Anti-Terror Plan In UK Seeks To Spy, Store Personal Data On Everyone


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We live in a world full of terror. To protect its people from this terror, the UK wants to store all of its citizens personal data - phone calls, text messages, online browsing history - to combat whatever terror is threatening them next.

The Telegraph is reporting that the UK is cooking up a new anti-terror plan. The plan would require land line, mobile phone and broadband providers to store all of its users information, including the details of every phone call and text message, in a massive database that can be accessed by authorities at any time.

To relieve any concerned citizen who may feel that this is a massive infringement of their privacy, the plan explicitly states that it would not record the contents of the calls or text messages. It would just record who you made those calls to.

For those who think that recording who you call or text isn't that bad, wait till you hear this. The government also wants to store who you send messages to on Facebook, Twitter and in online video games.

The government is reportedly already in talks with providers over the proposed plan with an announcement planned for March.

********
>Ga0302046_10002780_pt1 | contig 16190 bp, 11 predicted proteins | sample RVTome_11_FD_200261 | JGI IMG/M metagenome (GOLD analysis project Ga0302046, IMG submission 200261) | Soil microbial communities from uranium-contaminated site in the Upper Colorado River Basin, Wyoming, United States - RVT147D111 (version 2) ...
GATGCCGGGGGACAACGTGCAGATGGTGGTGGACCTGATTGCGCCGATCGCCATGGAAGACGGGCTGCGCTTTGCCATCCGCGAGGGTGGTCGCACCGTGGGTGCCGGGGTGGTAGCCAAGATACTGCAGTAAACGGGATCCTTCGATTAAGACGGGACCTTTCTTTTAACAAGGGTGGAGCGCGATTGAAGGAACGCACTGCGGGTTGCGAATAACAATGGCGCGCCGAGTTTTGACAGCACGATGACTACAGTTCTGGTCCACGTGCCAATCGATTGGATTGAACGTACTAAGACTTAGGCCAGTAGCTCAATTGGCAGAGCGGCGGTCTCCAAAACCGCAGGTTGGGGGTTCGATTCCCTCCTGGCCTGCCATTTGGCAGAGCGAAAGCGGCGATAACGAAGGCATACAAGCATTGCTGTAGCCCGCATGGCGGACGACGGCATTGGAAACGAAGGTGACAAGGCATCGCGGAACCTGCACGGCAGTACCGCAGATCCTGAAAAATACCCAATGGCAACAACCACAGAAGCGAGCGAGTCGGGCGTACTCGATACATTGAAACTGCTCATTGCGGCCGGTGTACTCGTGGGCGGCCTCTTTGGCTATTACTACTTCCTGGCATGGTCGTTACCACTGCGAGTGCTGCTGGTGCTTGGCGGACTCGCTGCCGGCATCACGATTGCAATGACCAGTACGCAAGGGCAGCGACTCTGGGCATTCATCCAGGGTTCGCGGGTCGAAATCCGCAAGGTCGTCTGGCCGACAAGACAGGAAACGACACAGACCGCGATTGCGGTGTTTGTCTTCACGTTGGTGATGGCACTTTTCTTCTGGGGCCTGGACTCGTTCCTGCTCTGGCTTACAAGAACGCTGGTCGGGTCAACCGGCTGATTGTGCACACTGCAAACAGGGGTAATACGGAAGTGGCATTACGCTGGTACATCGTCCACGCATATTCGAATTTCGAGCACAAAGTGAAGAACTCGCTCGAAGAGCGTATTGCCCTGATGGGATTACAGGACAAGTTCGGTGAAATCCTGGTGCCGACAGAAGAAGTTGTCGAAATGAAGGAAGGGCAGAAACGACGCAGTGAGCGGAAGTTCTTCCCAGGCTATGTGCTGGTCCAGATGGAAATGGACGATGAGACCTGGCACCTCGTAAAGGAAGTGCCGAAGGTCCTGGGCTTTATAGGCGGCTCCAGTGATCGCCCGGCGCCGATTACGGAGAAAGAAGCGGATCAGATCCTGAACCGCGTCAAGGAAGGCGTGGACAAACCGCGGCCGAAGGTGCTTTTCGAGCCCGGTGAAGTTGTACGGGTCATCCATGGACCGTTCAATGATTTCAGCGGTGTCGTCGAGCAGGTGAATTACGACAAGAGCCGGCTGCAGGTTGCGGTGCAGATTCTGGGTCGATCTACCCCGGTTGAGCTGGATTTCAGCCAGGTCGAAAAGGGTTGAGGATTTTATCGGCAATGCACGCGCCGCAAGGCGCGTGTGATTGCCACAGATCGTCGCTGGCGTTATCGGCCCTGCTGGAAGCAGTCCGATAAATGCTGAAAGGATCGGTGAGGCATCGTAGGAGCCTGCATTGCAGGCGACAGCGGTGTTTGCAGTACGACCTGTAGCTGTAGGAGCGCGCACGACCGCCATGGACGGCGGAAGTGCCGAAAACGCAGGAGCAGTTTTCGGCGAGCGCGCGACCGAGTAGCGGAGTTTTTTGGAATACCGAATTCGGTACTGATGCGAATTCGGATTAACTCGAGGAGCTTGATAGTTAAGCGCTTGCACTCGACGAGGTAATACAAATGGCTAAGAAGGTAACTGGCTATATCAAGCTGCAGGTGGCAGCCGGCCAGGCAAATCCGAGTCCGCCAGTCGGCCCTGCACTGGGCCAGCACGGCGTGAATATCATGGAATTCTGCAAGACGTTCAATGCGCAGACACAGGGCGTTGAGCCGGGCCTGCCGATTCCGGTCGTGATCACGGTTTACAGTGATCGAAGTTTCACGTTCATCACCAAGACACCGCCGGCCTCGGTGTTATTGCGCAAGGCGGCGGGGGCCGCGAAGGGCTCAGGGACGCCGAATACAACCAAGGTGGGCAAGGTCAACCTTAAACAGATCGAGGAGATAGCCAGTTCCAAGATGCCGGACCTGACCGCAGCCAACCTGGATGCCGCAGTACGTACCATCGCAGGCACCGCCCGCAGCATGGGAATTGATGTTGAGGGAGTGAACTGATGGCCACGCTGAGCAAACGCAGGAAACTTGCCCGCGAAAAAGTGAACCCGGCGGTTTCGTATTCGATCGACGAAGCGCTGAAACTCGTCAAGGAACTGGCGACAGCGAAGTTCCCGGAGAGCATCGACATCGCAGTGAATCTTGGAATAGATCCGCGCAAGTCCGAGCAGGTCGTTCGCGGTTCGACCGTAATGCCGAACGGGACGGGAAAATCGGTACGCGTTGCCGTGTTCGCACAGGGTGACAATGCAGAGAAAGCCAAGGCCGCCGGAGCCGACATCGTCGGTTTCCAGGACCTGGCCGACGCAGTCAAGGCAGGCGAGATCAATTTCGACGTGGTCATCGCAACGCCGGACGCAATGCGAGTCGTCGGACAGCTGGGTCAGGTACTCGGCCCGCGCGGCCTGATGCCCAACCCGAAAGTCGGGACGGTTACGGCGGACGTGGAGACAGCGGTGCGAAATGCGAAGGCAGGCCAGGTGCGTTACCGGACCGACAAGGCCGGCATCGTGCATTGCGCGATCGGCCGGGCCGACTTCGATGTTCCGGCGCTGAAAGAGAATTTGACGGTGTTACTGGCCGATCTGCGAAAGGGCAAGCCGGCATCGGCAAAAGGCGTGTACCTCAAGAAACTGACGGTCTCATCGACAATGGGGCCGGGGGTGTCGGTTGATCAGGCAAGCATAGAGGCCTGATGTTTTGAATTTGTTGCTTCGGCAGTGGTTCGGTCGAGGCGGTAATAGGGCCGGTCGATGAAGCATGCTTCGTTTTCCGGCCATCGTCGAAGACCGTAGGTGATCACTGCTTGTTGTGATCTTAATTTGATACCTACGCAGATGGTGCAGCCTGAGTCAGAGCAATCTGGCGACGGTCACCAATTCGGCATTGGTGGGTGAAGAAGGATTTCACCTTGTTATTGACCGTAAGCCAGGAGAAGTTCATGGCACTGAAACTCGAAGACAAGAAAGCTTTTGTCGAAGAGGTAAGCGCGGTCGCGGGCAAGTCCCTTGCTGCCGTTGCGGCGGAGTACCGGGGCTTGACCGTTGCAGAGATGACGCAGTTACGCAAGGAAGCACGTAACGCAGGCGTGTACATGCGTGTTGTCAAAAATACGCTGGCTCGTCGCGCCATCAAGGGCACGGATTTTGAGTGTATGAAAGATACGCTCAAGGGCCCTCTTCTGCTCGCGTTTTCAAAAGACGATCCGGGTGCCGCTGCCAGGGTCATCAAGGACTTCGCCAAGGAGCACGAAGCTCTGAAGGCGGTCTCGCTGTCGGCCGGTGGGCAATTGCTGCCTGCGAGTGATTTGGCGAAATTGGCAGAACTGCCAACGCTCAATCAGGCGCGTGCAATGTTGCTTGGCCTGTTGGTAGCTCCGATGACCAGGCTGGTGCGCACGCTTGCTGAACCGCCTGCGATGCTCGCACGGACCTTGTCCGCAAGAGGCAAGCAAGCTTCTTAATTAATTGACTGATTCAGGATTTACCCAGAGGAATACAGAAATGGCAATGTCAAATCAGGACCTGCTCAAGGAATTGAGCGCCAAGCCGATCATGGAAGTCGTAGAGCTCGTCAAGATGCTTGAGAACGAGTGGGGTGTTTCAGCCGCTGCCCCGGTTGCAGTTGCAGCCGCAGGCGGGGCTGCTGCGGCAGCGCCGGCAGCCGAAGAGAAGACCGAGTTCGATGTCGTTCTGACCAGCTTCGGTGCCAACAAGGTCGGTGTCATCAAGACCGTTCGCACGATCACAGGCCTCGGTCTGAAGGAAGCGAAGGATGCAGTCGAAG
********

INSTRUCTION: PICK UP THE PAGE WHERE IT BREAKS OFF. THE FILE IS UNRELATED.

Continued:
The plan is being spearheaded by MI5, the UK's equivalent of the FBI, and MI6, the UK's equivalent of the CIA.

At least this plan holds some things in common with other plans that sought to store users' records in massive databases. The UK doesn't want to pony up the funds to actually fund such a program. They want the companies in question to pay for and support these massive databases that would cost them and taxpayers a couple million a year.

Laughably, the Labour party drew up plans for a similar database that would be run and paid for by the government, but dropped them in favor of the current plan that would make the companies and taxpayers pay for it.

The government wants the ability to track suspected individuals in real time with their cell phones. They want to be able to track where they are and who they called when making a phone call. This would allow the authorities to track people down based on their cell phone usage.

The original plan, as mentioned above, was scrapped due to little public support. The current plan seems to be moving along without much public input to avoid the fate of the last proposed security plan.

The current plan is supposedly called the Communications Capabilities Development Programme and the government hopes to propose the legislation during the Queen's Speech in May.

The government feels they need this plan to combat terrorists who can circumvent modern tracking technology. This is especially crucial to them as they feel the London Olympics this year faces a major terror threat.

Like with any major revision to privacy and tracking like this, the government needs to keep the people updated on any proposed changes. Creating plans like this in the dark without any public support will only come back to bite you in the end. Just look at ACTA and the storm that has created.